This post was last updated at 6:58 p.m. ET.
Riot police moved into Mexico City's Zocalo Plaza on Friday to remove thousands of striking teachers from the historic square.
According to reports from CNN Mexico, El Universal and Milenio TV, the powerful teachers union, the National Coordinator of Education Workers or CNTE, was asked to remove its encampment, so the city could celebrate Mexican Independence Day on Sept. 16.
The CNTE refused and that's when a few hours ago, hundreds of police clad in riot gear surrounded the square.
Television images showed some protesters building barricades and starting fires. Helicopters flew over the square and bulldozers tore down the makeshift tents protesters had built.
NPR's Carrie Kahn tells our Newscast unit that protesters have been clashing with police on and off throughout the afternoon. She says that protesters taunt the police officers and throw garbage, rocks, and sticks at them. They respond by dousing them with pepper spray.
Last month, just as protesters set up the encampment, Carrie reported that teachers are "protesting education changes that would institute evaluations and reduce the power of unions in hiring educators." Carrie reported that the protesters had repeatedly closed down the main Reforma boulevard, "chased lawmakers out of Congress, and in the boldest and most disruptive move, shut down the thoroughfare to the airport, forcing tourists and travelers to walk to terminals under police escort."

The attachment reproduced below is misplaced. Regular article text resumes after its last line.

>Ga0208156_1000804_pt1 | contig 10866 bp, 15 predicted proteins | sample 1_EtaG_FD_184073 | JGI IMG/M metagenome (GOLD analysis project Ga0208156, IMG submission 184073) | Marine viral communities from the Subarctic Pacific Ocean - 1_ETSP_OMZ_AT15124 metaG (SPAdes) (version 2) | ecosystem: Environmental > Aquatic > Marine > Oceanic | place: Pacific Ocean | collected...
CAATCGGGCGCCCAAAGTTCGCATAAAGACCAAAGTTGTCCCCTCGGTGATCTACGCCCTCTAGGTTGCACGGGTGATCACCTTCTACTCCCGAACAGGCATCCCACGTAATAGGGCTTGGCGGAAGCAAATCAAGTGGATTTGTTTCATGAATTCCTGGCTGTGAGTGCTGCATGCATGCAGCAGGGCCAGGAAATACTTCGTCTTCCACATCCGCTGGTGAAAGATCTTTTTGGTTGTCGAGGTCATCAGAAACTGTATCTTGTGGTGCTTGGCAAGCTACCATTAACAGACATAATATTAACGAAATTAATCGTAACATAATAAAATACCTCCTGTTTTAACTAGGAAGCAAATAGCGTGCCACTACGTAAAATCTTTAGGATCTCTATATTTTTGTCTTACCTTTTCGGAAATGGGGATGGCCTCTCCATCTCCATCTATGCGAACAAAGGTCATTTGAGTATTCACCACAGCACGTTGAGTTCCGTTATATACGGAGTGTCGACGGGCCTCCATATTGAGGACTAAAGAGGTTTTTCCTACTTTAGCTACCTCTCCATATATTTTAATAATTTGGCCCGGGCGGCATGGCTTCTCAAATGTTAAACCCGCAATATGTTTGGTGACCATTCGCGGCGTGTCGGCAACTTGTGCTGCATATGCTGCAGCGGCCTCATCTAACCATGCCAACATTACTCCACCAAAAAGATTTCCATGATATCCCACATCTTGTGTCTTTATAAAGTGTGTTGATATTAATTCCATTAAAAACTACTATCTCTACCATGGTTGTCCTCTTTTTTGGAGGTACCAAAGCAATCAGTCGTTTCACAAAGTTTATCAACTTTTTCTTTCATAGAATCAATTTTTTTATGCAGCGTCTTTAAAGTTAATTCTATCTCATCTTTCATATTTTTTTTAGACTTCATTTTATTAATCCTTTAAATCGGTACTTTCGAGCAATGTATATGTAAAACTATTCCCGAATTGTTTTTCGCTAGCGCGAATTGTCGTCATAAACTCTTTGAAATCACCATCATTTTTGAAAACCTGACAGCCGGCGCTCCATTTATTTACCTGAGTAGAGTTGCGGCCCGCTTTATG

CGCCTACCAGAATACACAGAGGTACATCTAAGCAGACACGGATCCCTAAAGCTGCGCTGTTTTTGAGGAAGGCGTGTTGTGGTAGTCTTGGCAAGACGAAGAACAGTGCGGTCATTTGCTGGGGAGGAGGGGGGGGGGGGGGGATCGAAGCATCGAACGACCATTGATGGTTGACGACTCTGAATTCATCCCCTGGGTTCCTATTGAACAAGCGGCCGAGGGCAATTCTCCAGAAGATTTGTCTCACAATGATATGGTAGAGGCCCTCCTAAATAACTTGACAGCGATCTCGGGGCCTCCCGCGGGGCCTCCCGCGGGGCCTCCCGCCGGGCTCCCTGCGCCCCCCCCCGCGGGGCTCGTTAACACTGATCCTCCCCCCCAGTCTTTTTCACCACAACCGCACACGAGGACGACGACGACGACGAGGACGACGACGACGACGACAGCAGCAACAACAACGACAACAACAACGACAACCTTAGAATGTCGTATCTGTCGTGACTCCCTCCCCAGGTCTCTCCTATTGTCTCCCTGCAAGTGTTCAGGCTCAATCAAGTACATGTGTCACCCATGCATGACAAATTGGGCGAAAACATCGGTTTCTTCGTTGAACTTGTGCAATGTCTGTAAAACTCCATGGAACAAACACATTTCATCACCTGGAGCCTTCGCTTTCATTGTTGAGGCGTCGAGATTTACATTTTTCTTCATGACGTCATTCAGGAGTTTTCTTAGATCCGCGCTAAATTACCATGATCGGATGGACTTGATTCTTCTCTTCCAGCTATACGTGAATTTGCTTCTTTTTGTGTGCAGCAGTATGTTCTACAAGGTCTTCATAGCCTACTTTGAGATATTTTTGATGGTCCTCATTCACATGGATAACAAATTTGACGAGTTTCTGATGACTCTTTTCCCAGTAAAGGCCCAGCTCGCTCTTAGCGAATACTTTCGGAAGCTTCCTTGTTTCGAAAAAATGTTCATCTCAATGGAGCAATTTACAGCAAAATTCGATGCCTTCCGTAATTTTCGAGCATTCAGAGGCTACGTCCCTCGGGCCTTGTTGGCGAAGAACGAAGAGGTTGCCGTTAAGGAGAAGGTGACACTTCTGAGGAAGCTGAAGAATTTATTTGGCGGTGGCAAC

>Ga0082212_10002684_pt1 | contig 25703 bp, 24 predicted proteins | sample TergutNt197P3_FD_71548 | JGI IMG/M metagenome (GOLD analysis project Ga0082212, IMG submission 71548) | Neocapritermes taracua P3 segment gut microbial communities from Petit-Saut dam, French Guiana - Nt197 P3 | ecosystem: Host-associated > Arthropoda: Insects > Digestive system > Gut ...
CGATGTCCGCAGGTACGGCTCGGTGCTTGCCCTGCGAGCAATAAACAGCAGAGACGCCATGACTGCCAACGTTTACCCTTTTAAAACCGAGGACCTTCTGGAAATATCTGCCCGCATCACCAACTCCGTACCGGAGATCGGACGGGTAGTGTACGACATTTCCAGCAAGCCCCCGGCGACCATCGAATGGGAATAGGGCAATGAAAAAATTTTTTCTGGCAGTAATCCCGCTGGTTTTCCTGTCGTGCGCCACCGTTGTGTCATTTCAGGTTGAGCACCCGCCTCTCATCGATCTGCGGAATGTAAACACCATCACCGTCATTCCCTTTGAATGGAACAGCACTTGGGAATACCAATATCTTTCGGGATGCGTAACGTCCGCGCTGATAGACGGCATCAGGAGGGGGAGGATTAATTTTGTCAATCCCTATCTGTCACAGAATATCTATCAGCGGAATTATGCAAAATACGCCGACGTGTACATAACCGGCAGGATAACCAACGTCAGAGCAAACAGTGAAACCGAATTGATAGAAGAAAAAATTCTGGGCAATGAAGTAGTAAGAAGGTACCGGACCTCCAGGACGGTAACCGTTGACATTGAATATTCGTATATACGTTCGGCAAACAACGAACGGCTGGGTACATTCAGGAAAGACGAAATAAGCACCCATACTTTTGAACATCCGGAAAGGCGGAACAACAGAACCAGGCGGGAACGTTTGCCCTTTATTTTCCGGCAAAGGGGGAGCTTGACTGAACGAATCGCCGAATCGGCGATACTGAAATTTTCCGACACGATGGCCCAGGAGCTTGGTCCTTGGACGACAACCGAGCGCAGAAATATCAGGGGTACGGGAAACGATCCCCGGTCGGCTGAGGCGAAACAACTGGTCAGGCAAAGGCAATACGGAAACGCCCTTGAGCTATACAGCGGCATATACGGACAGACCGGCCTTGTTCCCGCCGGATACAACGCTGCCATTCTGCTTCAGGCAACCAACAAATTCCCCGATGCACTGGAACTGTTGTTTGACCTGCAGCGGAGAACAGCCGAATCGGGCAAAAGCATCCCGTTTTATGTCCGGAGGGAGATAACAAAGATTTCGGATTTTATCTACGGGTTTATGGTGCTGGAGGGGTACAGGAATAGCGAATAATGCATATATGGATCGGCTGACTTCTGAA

The Los Angeles Times previewed a potential eviction, yesterday. As is tradition, President Enrique Peña Nieto is scheduled to deliver a Cry of Independence from the balcony of the National Palace.
But the protest puts a huge question mark over the tradition, so the government has been negotiating and said they were confident the square would be clear in time for the major celebration. The Times reports:
"This spring, CNTE members in the state of Guerrero took to the streets with pipes and brickbats, and on Wednesday in Mexico City, some pipe-wielding union members clashed with police in street demonstrations, leaving 17 officers injured.
"But if Peña Nieto had been forced to change his plans and issue his first Cry of Independence anywhere but the Zocalo, it probably would have been seen as an embarrassing sign of weakness. Critics were quick to mock Peña Nieto this month when the teachers sit-in forced him to move his first state of the nation address from the National Palace to Los Pinos, the official presidential residence a few miles away.
"Federal officials have been engaged in intense negotiations with the teachers. In public, they have maintained a confidential air. When asked Tuesday whether the cry would take place in the Zocalo, Interior Minister Miguel Angel Osorio Chong replied, 'Yes, of course.'"